At the launch of Angostura Cocoa Bitters, Company chairman Terrence Bharath hinted that a new product from Angostura would be launched in August.
Considering the timing for the releases of the last three editions of Angostura No 1, it was possible that this new product might have been a fourth edition of Angostura No1 with a new cask finish.
The company has also recently seen some success locally with flavoured variations of one of their most popular products, White Oak Rum.
Given this more recent trend, it’s unsurprising that the company chose to launch White Oak Watermelon as their third new product for 2020.
While flavoured rum is not particularly exciting, it certainly is encouraging that Angostura has an interest in developing new products. Here are my thoughts on three products that Angostura should consider making;
Gin is the perfect second spirit for a large rum distillery to produce. Unlike whisky or brandy, there is little strong association with any particular region that limits where it can be produced.
As gin sales continually increase, there is the growth of “world gin”, a style that sticks to the core gin botanicals while also embracing interesting ingredients from diverse regions around the globe.
Trinidad Distillers Limited once produced Angos Dry Gin, described as “the Gin of Trinidad” on the label. Interestingly enough, gin was once very popular in rumshops across Trinidad and Tobago alongside Vermouth in decades past.
While it might take some time for gin to reclaim its position of popularity locally, there are many reasons for the company to resume the distillation of gin.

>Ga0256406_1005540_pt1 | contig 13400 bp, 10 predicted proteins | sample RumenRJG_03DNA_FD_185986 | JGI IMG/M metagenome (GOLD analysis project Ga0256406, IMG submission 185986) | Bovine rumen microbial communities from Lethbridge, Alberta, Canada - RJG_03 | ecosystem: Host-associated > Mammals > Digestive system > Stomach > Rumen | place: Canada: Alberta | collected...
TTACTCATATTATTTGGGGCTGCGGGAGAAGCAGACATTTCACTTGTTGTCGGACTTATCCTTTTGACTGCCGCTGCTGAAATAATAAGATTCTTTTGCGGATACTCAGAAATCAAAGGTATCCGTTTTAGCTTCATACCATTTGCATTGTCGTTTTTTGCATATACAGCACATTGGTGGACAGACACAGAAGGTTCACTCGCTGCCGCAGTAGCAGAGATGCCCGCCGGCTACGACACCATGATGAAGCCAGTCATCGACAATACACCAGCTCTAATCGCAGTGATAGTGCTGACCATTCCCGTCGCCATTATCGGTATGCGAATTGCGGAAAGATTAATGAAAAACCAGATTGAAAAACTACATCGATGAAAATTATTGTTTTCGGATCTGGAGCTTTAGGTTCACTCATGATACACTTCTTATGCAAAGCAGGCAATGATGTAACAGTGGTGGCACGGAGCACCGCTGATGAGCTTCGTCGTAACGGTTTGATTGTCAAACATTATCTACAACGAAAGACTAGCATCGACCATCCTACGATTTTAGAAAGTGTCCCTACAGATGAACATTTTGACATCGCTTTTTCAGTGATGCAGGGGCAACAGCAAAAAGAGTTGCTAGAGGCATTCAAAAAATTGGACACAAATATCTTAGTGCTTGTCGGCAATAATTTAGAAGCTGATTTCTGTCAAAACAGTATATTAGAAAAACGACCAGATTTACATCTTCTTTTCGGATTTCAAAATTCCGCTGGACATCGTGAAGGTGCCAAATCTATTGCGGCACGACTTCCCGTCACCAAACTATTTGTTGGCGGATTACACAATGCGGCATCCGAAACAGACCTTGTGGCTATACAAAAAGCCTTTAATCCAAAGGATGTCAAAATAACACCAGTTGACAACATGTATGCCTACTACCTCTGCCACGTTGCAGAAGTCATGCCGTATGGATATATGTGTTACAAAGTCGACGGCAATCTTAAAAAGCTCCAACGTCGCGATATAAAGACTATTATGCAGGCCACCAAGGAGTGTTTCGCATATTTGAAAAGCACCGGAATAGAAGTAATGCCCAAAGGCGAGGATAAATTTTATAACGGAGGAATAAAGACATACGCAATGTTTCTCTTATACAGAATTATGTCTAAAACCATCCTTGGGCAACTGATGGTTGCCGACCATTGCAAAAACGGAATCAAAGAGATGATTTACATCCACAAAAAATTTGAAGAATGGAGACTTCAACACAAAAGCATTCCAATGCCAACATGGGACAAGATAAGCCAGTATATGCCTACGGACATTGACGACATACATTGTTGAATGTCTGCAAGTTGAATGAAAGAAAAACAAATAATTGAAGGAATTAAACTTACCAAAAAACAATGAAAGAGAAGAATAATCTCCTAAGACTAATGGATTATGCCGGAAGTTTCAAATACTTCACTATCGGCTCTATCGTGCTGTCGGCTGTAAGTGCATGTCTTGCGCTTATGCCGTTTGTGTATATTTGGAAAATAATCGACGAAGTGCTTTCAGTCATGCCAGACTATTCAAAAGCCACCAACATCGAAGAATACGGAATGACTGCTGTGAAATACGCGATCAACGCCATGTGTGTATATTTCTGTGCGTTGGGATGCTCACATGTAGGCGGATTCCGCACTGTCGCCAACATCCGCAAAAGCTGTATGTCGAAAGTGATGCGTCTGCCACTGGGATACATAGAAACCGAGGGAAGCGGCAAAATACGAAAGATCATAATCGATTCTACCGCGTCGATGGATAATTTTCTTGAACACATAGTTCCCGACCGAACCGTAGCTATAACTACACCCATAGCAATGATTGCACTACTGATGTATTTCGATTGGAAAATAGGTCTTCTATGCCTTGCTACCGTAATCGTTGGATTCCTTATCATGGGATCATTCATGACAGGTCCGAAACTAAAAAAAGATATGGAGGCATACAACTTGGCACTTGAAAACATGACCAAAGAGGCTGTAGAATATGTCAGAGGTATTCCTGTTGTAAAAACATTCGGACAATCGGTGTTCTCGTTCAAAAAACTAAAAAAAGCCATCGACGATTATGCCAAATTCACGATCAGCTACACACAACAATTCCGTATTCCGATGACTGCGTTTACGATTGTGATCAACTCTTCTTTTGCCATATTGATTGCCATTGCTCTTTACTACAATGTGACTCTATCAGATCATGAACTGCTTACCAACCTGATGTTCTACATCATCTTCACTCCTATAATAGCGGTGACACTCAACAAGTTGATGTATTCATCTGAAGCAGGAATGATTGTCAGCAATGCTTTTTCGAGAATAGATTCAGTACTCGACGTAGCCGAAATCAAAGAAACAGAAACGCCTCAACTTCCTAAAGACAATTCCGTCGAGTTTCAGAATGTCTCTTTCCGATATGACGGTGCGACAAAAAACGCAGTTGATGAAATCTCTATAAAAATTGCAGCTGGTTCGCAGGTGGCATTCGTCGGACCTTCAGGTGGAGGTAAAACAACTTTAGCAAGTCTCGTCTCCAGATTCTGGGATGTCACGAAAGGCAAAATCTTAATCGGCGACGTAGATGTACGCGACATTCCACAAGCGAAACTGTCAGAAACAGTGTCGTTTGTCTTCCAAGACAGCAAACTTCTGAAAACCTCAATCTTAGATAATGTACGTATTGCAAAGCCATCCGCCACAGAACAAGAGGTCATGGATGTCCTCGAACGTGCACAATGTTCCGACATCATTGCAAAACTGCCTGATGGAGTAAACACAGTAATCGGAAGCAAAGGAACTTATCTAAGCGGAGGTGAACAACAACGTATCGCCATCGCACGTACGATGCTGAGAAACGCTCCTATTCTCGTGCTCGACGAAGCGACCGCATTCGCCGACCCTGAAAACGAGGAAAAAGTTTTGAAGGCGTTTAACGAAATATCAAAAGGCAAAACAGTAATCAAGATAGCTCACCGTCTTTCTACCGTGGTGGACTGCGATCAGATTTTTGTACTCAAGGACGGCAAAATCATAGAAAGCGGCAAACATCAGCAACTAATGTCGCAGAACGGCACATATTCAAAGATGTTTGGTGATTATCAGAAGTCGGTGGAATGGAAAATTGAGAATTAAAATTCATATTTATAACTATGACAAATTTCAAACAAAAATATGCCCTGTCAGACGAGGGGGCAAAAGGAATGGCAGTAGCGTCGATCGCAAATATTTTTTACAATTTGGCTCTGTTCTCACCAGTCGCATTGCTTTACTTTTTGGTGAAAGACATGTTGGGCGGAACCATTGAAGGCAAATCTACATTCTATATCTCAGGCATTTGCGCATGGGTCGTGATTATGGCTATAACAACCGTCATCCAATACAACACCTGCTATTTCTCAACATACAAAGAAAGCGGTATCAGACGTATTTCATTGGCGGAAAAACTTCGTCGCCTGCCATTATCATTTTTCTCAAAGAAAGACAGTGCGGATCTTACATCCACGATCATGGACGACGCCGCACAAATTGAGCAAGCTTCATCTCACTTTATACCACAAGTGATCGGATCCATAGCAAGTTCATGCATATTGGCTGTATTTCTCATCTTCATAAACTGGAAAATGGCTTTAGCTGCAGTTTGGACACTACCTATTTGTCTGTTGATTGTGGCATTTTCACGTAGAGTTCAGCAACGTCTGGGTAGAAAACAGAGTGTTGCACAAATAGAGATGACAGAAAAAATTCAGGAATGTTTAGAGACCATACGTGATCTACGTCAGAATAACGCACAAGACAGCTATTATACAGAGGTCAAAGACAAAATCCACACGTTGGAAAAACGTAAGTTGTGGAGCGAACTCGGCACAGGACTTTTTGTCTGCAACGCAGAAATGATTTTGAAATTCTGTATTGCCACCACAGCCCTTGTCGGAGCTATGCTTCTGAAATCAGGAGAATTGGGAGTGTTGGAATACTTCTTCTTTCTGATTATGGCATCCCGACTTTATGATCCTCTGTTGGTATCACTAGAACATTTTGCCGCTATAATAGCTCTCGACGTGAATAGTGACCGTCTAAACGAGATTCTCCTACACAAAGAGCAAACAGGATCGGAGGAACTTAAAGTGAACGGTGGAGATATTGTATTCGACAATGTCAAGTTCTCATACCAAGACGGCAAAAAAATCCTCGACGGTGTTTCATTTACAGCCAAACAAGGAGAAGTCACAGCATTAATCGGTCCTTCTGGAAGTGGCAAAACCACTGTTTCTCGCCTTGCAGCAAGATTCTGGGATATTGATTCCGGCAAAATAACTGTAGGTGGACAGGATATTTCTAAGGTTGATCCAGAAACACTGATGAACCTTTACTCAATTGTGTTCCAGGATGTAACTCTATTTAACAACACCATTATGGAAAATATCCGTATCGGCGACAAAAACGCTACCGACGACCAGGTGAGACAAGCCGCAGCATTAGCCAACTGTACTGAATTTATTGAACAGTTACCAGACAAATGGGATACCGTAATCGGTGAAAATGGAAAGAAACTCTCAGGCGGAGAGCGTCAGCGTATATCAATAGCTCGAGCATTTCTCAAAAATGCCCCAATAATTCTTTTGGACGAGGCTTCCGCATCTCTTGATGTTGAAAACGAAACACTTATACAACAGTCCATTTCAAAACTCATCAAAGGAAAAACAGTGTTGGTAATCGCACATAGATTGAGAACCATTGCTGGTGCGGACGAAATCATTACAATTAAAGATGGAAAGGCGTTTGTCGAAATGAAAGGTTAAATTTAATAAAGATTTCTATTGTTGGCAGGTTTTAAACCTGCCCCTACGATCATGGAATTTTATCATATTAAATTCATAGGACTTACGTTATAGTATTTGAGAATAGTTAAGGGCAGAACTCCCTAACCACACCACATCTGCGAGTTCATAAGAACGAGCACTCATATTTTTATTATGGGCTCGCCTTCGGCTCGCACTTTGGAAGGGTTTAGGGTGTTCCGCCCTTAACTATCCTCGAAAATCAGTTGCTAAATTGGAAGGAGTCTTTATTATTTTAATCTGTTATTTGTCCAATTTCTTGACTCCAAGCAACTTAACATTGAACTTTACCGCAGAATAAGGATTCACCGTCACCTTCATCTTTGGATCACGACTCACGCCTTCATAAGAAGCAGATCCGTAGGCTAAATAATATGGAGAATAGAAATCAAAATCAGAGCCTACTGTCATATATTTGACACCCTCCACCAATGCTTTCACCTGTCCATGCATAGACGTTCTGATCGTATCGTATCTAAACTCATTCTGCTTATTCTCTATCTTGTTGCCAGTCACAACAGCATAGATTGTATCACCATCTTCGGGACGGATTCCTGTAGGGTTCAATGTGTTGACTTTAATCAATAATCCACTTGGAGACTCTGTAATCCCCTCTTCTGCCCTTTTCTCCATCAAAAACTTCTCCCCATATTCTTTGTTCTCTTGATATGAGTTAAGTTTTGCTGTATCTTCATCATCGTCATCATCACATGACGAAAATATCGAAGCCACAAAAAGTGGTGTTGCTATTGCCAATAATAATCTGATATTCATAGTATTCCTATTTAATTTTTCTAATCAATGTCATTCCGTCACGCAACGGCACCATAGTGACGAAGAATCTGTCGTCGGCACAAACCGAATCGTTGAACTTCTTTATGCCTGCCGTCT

The spirit is widely used in both Tiki drinks and craft cocktails, and Angostura Gin would help to strengthen the brand’s presence in the cocktail community alongside their Rum, Bitters, and Cocktail Competitions.
The idea of a gin produced in a Caribbean island just off the coast of South America by the same company that produces Angostura Aromatic Bitters and Angostura Orange Bitters already sounds magical… and profitable.
Angostura’s light distillate will earn far more money as a premium gin on the export market than it would as cheap mixing rum on the local market.
Most importantly, there is every reason to believe that Angostura Gin would be really good. The company already has a history with distilling gin, and they’re acclaimed for their experience in both blending and botanicals.
Angostura Spiced Rum
Spiced rum (and flavoured rum) has never really been taken seriously by the rum enthusiast community. It’s often seen as mediocre distillate masked with cheap additives. It’s also a bit infuriating that Captain Morgan Private Stock is seen by many as premium rum while far better and in some cases more affordable brands suffer in obscurity.